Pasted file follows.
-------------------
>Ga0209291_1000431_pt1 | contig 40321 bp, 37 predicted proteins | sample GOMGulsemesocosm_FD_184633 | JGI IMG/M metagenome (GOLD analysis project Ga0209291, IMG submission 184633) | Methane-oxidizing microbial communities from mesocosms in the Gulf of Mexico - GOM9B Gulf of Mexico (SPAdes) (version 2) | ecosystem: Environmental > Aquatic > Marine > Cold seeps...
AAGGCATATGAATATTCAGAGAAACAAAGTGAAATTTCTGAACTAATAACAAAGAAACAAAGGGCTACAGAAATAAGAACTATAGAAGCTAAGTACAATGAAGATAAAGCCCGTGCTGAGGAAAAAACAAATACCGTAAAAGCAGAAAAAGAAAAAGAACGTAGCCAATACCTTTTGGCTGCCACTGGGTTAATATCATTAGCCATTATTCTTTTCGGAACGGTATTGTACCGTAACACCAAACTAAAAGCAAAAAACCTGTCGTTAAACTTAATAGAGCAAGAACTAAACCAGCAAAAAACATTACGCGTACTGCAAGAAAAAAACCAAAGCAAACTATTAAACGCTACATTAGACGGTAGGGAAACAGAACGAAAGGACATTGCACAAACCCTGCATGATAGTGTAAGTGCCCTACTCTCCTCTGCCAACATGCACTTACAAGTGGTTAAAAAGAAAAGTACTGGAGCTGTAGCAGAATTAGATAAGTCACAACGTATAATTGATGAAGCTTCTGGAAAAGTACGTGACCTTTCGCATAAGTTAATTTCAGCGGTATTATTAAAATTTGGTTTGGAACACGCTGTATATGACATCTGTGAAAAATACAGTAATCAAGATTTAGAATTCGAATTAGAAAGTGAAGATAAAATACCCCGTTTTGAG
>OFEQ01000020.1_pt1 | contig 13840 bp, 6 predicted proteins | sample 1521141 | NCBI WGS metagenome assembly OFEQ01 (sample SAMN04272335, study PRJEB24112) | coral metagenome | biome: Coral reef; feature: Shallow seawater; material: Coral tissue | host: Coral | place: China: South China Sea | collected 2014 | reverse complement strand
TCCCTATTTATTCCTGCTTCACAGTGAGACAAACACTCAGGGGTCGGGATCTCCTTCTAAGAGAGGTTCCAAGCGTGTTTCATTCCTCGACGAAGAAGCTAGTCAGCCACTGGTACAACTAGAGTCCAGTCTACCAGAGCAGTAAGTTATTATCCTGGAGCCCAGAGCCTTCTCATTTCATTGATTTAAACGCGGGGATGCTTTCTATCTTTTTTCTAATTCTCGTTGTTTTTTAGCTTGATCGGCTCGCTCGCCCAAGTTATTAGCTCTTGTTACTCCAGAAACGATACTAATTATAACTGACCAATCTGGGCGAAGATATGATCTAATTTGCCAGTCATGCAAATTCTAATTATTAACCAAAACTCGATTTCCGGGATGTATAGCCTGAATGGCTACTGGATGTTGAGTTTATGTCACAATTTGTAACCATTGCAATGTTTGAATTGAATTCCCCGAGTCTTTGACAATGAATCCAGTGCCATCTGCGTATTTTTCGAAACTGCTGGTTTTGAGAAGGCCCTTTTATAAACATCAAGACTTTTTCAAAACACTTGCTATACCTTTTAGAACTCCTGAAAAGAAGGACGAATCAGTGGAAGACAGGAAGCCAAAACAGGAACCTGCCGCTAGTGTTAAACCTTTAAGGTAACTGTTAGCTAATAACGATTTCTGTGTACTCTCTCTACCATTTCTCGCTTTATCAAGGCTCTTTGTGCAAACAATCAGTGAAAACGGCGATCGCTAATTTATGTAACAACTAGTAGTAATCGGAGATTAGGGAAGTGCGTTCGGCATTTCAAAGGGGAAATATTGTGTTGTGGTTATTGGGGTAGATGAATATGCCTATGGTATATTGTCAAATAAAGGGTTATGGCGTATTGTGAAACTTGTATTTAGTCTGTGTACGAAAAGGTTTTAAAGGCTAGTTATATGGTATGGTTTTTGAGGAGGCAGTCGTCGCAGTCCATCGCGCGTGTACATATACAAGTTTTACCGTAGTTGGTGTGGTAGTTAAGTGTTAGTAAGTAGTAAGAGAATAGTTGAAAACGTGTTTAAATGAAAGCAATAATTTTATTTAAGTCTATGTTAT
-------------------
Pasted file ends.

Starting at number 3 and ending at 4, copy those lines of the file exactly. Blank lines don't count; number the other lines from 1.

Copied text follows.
>OFEQ01000020.1_pt1 | contig 13840 bp, 6 predicted proteins | sample 1521141 | NCBI WGS metagenome assembly OFEQ01 (sample SAMN04272335, study PRJEB24112) | coral metagenome | biome: Coral reef; feature: Shallow seawater; material: Coral tissue | host: Coral | place: China: South China Sea | collected 2014 | reverse complement strand
TCCCTATTTATTCCTGCTTCACAGTGAGACAAACACTCAGGGGTCGGGATCTCCTTCTAAGAGAGGTTCCAAGCGTGTTTCATTCCTCGACGAAGAAGCTAGTCAGCCACTGGTACAACTAGAGTCCAGTCTACCAGAGCAGTAAGTTATTATCCTGGAGCCCAGAGCCTTCTCATTTCATTGATTTAAACGCGGGGATGCTTTCTATCTTTTTTCTAATTCTCGTTGTTTTTTAGCTTGATCGGCTCGCTCGCCCAAGTTATTAGCTCTTGTTACTCCAGAAACGATACTAATTATAACTGACCAATCTGGGCGAAGATATGATCTAATTTGCCAGTCATGCAAATTCTAATTATTAACCAAAACTCGATTTCCGGGATGTATAGCCTGAATGGCTACTGGATGTTGAGTTTATGTCACAATTTGTAACCATTGCAATGTTTGAATTGAATTCCCCGAGTCTTTGACAATGAATCCAGTGCCATCTGCGTATTTTTCGAAACTGCTGGTTTTGAGAAGGCCCTTTTATAAACATCAAGACTTTTTCAAAACACTTGCTATACCTTTTAGAACTCCTGAAAAGAAGGACGAATCAGTGGAAGACAGGAAGCCAAAACAGGAACCTGCCGCTAGTGTTAAACCTTTAAGGTAACTGTTAGCTAATAACGATTTCTGTGTACTCTCTCTACCATTTCTCGCTTTATCAAGGCTCTTTGTGCAAACAATCAGTGAAAACGGCGATCGCTAATTTATGTAACAACTAGTAGTAATCGGAGATTAGGGAAGTGCGTTCGGCATTTCAAAGGGGAAATATTGTGTTGTGGTTATTGGGGTAGATGAATATGCCTATGGTATATTGTCAAATAAAGGGTTATGGCGTATTGTGAAACTTGTATTTAGTCTGTGTACGAAAAGGTTTTAAAGGCTAGTTATATGGTATGGTTTTTGAGGAGGCAGTCGTCGCAGTCCATCGCGCGTGTACATATACAAGTTTTACCGTAGTTGGTGTGGTAGTTAAGTGTTAGTAAGTAGTAAGAGAATAGTTGAAAACGTGTTTAAATGAAAGCAATAATTTTATTTAAGTCTATGTTAT